Finding a qualified trainer should be an easy task, nevertheless it as not as straightforward as you'd think. Unbeknownst to many, the dog training world is currently unregulated. This means that absolutely anyone can call themselves a dog trainer and charge for it, with no legal repercussions. Thus, the responsibility of finding the ideal trainer can be incredibly daunting, however, there are things to look for to ensure that you make the right choice. This blog is going to consider how you can choose the right trainer for your dog and why this is critical to your dog's welfare.
Firstly, it's important to ask a potential trainer, questions about their experience and qualifications. Surprisingly, I have never been asked by any of my clients if I have qualifications in dog training. It seems many would assume that if you train dogs for a living, you must have qualifications to do so, but sadly this is not always the case.
Many may feel they are being rude to ask such questions, but trainers that are taking the time to study and obtain qualifications will be more than happy to discuss their expertise and experience. In fact, the only time a trainer will take offence, is if they haven't got any qualifications in the first place. Since you are hiring a trainer to help you and your dog, you have every right to ensure you are hiring a qualified professional.
“Great dog trainers have broad skills, not inflexible ideologies."
It’s also important to enquire about the training methods used and what happens if your dog gets something wrong. You can quickly identify red flags on trainer's websites when you read terms such as, "pack leader", "be the alpha", "corrections", "dominance" and "discipline".
The theory regarding the alpha has long been scientifically debunked by the very scientist that introduced the theory. Nevertheless, it continues to be promoted by some trainers that use it to justify punitive methods.
More often than not, this is true of self-proclaimed trainers, since most recognised education providers in the dog training world, only promote reward based training, which has been scientifically supported as the most effective and humane approach to behaviour modification. This has finally been recognised by the American Veterinary Society of Animal Behaviour, who have introduced a new position statement which states, “Based on current scientific evidence, AVSAB recommends that only reward-based training methods are used for all dog training, including the treatment of behaviour problems."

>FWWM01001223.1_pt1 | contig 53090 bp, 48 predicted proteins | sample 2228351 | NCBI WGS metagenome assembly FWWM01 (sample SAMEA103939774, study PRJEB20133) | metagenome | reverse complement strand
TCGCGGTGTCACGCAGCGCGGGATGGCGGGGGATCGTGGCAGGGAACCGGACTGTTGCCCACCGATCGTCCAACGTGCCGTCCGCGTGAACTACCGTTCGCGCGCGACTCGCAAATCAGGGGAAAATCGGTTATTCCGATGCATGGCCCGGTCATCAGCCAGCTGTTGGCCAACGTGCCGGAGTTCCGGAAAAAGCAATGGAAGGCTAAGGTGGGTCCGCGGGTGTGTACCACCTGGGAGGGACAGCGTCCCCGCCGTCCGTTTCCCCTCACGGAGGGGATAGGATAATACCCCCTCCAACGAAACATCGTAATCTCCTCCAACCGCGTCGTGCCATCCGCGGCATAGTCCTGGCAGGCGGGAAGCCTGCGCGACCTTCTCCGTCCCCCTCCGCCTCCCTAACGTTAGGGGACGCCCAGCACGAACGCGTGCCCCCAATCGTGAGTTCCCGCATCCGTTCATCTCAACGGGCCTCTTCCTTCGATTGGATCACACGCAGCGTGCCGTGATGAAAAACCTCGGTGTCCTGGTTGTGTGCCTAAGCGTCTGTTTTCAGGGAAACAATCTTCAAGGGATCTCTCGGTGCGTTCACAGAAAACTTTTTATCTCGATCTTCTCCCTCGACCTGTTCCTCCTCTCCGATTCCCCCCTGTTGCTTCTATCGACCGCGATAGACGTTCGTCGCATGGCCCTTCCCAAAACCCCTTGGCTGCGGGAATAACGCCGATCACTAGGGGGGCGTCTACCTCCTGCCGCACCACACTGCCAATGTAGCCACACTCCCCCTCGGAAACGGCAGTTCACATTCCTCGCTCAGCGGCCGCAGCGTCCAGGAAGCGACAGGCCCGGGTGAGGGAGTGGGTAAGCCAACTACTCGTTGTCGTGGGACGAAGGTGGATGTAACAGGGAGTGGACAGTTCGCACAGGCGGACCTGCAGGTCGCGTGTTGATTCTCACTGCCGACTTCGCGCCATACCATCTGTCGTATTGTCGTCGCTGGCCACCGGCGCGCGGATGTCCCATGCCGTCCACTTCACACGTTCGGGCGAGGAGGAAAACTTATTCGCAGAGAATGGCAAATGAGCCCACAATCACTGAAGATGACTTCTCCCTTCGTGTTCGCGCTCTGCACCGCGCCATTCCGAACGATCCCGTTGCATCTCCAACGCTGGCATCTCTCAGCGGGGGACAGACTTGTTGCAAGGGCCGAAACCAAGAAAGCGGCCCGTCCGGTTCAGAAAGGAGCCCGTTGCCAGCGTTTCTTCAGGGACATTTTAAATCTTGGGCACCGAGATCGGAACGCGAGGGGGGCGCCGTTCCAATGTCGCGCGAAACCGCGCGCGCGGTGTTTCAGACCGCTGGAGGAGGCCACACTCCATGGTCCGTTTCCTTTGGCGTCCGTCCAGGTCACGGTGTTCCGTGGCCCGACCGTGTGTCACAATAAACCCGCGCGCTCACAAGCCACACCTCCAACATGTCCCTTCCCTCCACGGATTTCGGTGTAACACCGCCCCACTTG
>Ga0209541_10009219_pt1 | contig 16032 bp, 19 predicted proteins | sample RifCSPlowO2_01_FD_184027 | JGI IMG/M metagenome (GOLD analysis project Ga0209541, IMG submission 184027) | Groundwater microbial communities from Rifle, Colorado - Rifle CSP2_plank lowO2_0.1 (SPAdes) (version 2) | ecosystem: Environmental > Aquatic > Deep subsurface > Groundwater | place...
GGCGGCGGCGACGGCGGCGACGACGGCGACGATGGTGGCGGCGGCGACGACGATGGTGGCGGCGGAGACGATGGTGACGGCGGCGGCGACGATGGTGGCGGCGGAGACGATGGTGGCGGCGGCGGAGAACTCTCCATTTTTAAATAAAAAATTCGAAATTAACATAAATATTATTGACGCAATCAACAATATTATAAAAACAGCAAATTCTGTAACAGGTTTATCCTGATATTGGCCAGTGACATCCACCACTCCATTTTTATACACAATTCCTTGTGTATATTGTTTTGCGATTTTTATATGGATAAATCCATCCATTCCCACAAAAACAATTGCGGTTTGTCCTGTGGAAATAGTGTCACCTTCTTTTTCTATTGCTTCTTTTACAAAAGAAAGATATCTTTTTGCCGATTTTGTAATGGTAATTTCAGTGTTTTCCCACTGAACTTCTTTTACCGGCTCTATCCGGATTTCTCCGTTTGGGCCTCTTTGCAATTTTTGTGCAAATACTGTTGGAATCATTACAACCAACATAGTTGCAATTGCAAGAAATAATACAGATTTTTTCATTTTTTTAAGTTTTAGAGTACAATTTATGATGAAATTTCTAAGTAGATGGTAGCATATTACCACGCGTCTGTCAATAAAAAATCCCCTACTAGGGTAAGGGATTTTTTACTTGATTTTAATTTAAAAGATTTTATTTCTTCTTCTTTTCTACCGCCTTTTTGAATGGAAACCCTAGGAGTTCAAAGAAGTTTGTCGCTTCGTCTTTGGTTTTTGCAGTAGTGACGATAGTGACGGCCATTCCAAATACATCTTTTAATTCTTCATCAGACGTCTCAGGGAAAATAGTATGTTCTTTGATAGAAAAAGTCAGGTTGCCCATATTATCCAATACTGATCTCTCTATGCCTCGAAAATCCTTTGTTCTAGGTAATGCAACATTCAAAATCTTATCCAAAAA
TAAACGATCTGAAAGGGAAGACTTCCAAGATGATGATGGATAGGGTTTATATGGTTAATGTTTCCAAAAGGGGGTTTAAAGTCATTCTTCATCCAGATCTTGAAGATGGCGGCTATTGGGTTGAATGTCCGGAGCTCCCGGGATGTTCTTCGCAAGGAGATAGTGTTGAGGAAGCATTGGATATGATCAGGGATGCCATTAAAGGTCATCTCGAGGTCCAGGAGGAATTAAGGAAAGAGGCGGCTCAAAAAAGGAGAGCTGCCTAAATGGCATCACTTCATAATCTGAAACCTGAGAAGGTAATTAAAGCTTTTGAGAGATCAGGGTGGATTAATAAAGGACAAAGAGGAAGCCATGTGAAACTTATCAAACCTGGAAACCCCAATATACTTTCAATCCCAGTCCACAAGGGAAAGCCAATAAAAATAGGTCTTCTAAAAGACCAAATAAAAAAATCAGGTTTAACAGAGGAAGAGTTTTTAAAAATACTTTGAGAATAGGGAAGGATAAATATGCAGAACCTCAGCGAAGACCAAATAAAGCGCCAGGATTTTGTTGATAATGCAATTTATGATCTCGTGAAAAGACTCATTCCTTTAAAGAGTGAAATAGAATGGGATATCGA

" The love of a dog is a pure thing. He gives you trust, which is total. You must not betray it."
Therefore, it's imperative to your dog's welfare that you hire a trainer that only uses kind and ethical training methods. Unfortunately, it has become apparent that many punitive trainers are advertising that they use positive reinforcement in an effort to rebrand punitive methods and attract unsuspecting clients. Nevertheless, if a trainer is instructing you to train your dog in a way that seems detrimental to your dog's welfare, trust your instincts and find another trainer. Love should move you to defend your dog and protect their welfare. Neglecting to do so, can betray your dog's trust and damage your relationship.
Training should always be free from positive punishment and aversives such as lead corrections, use of slip leads, choke chains, E collars and alpha rolls. If trainers promote such cruel methods, it is clearly evident that they do not have a thorough knowledge of Canine behaviour. If they did, they would recognise the behavioural fallout and emotional damage such methods cause and would avoid them at all costs.
"Our prime purpose in life is to help others. And if you can't help them, at least don't hurt them."
Finally, ethical and qualified trainers will have your dog's best interests at heart. This means that that they should establish a history to determine the potential reasons behind a behaviour before creating a behaviour modification plan to help your dog. They will want to develop a friendship with your dog and train using rewards particularly special to them. If the trainer you hire blames dominance, a lack of respect or disobedience as reasons for your dog's behaviour, you can guarantee the training will not help your dog in any shape or form. The training should never be focused on stopping behaviours, it should always endeavour to teach new ones, in order to focus on the positives and work as a team to accomplish new goals.
"Effective training is a partnership between you and your dog based on trust, love and science. Strengthen your bond and train force free!"
To be a dog trainer is a privileged and trusted position. It involves empathy, kindness and a true passion to pursue more knowledge and skills, in order to effectively help dogs and their families. Your dog deserves the very best, thus you should strive to hire a trainer that will not only help your dog, but ultimately strengthen the close bond you share.
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